You may have missed a spat Sunday between state Sen. Sharon Hewitt and Gov. John Bel Edwards, but I think it is worth bringing it to your attention, along with a fact check of some of Gov. Edwards’ claims.
Shortly before the Senate voted for the sales tax increase, Sen. Hewitt went to the floor to give a speech about the burden the state is placing on what she called “the everyday taxpayer.” Sen. Hewitt pointed out that in addition to the $466 million sales tax increase that the everyday taxpayer is receiving, we are also paying another $346 million in state income tax increases because of how Louisiana’s tax law interacts with federal tax reform.
Here’s video of Hewitt’s speech…
That, with other measures, is a total of about $850 million in tax increases.
Yet Gov. Edwards is still peddling the idea that Louisianans are seeing a tax cut this year. That seems to be out of touch with what Louisianans are actually feeling when the impact on our wallets is measured.
Gov. Edwards called Sen. Hewitt’s speech “the only political speech you heard tonight,” a statement that couldn’t be further from the truth. It was a speech by a senator about why she refused to vote to tax her constituents to fund a government that she believes is too big. For that, we all owe Sen. Hewitt a debt of gratitude.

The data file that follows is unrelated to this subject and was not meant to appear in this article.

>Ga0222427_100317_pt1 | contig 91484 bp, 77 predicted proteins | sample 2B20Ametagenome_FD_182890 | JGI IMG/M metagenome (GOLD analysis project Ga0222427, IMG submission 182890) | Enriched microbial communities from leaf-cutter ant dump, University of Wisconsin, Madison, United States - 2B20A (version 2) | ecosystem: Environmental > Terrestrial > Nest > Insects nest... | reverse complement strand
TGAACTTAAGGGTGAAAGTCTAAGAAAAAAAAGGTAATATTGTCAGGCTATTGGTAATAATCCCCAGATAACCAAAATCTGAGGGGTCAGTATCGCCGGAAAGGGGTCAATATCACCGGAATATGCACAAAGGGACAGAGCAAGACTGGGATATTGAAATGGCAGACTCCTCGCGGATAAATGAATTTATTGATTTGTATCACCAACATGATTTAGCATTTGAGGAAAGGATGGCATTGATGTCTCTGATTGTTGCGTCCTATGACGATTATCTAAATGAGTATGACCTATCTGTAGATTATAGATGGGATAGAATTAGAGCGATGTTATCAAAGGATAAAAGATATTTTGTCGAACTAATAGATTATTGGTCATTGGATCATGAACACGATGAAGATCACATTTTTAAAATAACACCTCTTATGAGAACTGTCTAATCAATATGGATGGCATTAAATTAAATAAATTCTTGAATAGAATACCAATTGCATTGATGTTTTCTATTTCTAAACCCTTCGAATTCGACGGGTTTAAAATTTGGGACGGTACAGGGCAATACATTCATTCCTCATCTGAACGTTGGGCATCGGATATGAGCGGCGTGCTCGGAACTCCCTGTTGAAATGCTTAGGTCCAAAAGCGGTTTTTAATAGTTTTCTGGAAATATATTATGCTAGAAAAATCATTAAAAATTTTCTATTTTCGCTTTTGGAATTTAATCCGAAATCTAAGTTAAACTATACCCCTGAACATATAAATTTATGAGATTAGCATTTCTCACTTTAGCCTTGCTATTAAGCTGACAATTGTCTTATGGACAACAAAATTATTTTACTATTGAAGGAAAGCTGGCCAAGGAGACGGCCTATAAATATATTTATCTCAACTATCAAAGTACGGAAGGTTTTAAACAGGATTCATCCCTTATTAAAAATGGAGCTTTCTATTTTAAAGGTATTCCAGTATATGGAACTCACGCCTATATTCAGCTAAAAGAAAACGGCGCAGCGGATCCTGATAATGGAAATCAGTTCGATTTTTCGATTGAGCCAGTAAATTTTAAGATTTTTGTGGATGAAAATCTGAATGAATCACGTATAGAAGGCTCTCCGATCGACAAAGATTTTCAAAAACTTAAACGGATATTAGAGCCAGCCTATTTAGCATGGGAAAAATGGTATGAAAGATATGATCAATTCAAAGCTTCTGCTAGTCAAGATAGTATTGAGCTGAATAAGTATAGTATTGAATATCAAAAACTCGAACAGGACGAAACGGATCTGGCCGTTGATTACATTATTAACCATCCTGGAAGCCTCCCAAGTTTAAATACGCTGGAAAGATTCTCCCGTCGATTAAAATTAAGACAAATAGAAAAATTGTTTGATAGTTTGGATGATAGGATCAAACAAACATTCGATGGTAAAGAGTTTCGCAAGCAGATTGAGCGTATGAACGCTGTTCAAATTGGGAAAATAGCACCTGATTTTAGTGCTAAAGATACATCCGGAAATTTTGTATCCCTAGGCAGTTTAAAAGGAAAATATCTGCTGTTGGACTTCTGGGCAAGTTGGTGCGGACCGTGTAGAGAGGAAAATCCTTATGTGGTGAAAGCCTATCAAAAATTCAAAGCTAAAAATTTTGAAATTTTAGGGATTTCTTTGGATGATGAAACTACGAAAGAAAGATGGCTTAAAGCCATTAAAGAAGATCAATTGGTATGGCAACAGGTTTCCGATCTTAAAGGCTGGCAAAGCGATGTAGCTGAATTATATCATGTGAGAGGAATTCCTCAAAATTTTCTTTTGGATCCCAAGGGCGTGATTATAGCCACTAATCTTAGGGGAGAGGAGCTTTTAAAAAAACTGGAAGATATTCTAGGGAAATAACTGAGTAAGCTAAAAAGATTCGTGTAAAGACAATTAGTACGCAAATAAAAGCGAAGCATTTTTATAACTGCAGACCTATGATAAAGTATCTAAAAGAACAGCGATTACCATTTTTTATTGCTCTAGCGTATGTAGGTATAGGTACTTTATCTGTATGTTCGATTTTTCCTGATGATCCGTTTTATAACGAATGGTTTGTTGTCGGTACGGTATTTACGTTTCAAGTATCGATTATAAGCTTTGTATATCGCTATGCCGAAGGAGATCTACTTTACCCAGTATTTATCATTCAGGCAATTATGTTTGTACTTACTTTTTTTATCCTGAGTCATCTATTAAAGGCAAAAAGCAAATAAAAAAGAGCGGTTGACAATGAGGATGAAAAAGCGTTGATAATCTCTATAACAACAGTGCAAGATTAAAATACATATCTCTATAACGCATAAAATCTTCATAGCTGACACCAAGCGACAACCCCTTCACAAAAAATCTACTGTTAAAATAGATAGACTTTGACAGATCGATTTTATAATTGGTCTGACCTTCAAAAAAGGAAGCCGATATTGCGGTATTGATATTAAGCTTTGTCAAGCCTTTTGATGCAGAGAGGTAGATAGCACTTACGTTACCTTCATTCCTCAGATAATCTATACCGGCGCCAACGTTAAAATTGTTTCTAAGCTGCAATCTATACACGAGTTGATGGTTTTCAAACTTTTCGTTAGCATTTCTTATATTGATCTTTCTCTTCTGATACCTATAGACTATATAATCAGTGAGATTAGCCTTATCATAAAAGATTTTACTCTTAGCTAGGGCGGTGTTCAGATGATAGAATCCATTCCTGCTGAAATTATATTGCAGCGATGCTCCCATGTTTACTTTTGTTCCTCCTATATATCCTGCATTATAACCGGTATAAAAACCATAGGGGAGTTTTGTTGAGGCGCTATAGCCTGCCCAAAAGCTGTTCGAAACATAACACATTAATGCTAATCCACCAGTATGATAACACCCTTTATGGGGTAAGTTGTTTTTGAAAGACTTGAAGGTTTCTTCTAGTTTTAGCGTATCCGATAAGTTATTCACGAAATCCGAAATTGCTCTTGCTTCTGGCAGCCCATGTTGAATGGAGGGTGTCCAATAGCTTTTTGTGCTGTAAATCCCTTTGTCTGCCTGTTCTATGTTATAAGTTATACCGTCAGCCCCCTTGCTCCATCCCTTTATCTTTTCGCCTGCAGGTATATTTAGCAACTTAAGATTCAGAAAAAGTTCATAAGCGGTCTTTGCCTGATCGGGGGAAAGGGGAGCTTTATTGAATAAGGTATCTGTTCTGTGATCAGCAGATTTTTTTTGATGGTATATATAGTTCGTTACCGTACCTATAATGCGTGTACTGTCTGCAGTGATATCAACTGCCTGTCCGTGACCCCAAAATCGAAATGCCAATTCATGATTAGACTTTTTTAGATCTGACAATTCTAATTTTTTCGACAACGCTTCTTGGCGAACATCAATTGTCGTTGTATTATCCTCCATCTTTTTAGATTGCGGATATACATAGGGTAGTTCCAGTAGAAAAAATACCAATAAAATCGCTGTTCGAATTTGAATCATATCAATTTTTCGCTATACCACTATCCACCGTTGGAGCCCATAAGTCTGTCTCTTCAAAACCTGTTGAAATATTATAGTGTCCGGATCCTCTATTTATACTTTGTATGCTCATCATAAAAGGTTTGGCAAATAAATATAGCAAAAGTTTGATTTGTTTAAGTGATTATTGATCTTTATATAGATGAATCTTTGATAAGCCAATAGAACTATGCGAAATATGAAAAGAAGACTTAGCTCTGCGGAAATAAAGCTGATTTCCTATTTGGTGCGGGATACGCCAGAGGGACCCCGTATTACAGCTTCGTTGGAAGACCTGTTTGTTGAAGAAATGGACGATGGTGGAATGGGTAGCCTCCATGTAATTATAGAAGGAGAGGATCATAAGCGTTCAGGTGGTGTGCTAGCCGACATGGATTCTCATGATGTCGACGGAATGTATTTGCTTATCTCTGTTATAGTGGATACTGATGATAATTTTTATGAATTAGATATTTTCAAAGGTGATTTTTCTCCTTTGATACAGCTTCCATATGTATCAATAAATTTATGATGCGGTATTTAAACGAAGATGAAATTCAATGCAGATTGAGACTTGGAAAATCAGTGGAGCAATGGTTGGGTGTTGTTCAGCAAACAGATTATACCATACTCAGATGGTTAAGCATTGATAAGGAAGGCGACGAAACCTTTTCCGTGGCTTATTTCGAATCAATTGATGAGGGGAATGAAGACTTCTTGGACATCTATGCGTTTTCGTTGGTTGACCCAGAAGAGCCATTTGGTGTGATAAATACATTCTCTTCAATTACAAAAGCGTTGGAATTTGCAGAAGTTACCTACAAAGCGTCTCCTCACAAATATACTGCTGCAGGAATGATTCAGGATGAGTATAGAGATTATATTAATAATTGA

In fact, the speech that deserves critiquing is the governor’s response to Sen. Hewitt, when he claimed that the state general fund — the portion of the budget paid for by state tax dollars — is less now than it was 10 years ago. That is an example of cherry-picking at its finest. Gov. Edwards chose the highest SGF year in the state’s history to argue for more money, while failing to point out the years prior to and after fiscal 2007-2008.
The fiscal year that the governor points to is an aberration. The SGF that year was a little over $9 billion. Just two years later, in fiscal 2009-2010, the SGF returned to $7.1 billion, closer to what it was the two years before the budget year cited by Gov. Edwards.
What Gov. Edwards fails to point out is that our current budget is more than $1.5 billion above fiscal 2009-2010. In fact, he requested a budget for the current fiscal year that would have been more than $2 billion higher than fiscal 2009-2010. It would have been $400 million higher than the budget he cites from 10 years ago.
If Gov. Edwards plans to continue to defend his record of growing government and raising taxes, he needs to provide more context when trying to justify increasing spending while our economy is one of only two nationally that has shrunk. His press conference Sunday night was simply short on facts.
John Kay is Louisiana state director of Americans for Prosperity.